If you enjoyed this post, please pin and share. For more inspiring ideas, in and around the home, follow our blog here on Hometalk and/ or Birdz of a Feather (link below this post where you see our logo). You can also follow us on:

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I'll leave you with a few of the craft projects you may have missed under the Craft Rehab category of our blog if you haven't yet subscribed

Suggested materials:

  • Cedar  (Big box store)
  • Pin nailer  (Big box store)

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Want more details about this and other DIY projects? Check out my blog post!

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Have a question about this project?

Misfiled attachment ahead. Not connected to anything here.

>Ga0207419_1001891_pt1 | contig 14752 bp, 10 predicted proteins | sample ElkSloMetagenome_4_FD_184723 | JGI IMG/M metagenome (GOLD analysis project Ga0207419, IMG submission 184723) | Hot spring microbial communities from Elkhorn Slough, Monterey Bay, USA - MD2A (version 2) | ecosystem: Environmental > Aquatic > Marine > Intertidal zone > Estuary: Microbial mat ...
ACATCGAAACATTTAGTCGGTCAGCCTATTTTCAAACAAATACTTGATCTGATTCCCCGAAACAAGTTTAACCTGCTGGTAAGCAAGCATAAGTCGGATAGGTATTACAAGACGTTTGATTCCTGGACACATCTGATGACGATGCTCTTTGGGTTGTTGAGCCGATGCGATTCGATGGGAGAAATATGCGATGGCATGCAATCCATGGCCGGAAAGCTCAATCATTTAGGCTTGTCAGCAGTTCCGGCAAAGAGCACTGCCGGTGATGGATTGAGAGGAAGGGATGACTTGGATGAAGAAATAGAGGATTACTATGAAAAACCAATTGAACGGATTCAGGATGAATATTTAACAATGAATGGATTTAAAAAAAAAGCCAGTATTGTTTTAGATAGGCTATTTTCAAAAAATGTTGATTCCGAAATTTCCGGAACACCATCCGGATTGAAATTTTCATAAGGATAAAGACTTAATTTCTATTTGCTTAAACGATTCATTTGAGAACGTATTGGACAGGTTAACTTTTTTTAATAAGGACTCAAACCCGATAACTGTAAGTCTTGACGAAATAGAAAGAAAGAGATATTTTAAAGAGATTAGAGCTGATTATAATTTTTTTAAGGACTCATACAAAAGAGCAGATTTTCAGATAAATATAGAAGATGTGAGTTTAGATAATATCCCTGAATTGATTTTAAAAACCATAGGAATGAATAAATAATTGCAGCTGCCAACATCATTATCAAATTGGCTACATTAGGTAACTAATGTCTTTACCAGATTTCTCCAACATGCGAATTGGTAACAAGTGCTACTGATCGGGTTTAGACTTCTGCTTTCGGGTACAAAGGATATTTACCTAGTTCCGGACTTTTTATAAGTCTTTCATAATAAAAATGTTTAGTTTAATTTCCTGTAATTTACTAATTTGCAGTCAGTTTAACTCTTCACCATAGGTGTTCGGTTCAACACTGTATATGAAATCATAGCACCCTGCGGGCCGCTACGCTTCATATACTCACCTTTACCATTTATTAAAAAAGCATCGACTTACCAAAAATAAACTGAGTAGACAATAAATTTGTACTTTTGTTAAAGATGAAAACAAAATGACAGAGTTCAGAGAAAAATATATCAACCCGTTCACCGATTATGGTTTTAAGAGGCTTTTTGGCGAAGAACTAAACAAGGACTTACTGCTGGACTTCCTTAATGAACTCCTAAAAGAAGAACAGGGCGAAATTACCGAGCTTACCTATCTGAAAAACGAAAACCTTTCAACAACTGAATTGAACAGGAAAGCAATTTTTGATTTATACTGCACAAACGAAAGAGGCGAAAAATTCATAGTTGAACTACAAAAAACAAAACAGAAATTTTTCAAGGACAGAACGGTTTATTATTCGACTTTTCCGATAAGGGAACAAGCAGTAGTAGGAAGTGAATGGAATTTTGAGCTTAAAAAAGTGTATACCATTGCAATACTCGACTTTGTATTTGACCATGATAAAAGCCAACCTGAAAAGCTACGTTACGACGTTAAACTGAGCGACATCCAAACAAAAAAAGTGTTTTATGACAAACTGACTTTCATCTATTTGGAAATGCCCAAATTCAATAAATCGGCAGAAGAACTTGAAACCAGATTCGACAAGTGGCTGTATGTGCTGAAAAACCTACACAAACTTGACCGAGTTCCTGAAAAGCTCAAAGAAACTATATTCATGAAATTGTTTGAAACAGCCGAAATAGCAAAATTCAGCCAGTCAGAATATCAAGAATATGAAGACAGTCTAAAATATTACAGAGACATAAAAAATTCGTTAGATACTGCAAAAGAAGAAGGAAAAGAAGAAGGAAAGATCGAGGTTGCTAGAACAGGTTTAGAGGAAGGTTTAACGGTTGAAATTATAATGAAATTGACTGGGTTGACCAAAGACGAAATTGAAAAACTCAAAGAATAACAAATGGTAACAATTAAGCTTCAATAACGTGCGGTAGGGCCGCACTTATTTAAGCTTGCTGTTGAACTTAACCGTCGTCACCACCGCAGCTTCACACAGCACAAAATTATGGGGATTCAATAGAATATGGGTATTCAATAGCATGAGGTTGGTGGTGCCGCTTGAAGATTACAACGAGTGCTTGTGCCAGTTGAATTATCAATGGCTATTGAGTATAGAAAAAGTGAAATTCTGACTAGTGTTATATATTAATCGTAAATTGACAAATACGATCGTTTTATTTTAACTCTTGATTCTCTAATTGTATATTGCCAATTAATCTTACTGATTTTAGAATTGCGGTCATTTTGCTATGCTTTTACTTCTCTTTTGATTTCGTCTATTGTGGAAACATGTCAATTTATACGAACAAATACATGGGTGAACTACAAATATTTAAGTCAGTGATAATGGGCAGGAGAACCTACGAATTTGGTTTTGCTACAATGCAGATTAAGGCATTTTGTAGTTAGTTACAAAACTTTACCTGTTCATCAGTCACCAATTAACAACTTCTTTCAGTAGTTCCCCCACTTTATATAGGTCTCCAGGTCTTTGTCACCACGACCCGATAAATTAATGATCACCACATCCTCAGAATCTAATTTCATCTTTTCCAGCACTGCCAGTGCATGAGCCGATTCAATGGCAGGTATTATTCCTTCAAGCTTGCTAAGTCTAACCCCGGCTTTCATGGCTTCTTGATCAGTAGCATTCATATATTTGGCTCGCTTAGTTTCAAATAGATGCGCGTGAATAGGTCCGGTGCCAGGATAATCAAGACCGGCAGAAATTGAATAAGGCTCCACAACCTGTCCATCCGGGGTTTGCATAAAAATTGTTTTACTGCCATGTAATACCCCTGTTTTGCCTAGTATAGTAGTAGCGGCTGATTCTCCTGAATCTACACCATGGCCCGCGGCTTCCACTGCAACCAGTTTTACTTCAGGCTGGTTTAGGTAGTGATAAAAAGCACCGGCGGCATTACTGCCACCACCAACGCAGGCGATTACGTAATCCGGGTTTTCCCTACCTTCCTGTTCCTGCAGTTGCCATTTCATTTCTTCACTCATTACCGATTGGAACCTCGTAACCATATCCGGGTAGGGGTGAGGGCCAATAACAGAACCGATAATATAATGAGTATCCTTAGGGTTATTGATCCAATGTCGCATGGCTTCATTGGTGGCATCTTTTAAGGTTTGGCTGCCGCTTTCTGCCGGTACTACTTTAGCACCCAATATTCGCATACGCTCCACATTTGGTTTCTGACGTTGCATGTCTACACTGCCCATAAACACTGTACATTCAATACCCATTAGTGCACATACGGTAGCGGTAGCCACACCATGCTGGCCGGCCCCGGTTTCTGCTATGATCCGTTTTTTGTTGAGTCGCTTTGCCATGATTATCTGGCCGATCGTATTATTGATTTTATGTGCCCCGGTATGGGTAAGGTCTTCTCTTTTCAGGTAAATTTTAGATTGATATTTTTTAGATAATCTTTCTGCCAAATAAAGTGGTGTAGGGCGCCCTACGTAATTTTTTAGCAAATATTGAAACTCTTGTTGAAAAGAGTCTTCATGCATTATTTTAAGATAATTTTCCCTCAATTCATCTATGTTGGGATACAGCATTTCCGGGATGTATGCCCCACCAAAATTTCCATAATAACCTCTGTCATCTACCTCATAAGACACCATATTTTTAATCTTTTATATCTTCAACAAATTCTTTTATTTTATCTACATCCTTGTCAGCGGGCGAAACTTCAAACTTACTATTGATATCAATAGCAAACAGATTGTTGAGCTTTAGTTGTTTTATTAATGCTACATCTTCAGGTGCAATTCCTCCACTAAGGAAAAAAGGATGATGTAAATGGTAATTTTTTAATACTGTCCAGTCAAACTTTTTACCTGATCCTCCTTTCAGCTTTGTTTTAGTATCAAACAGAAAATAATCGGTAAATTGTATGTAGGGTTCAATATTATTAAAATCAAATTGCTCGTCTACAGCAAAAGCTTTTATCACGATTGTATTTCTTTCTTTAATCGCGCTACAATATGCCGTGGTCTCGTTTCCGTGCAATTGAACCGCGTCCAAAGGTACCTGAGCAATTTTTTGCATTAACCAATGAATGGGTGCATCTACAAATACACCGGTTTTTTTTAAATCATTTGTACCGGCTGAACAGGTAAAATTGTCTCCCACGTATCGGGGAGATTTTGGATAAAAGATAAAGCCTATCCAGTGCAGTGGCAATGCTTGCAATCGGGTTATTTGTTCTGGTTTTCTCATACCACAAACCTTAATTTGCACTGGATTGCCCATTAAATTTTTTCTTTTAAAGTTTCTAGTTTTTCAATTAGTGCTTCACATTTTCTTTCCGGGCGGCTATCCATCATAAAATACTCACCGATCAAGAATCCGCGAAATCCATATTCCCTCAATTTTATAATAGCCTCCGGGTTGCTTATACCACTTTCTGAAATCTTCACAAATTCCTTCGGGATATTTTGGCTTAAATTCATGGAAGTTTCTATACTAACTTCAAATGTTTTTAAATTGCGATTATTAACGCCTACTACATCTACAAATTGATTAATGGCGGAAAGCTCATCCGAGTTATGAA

3 questions
  • Jjqq
    on Apr 30, 2017

    What kind of vines do you suggest for quick growing and will fill in nice and thick? I love your solution to the privacy problem. As far as the back yard - that satellite dish ---thought the aliens were arriving :)
    • Birdz of a Feather
      on Apr 30, 2017

      It's really dependent on your climate, sunlight and other factors, so you're probably best to ask your local nursery. I grow sweet pea on ours because I like the flowers but it's not overly dense; I still want to see the trellis details because I worked so hard on it :)

      As for the satellite dish, it's such a relief it's gone!
    • Anniepepper19
      on May 1, 2017

      Beautiful job ...love what you did.
    • Patti
      on May 1, 2017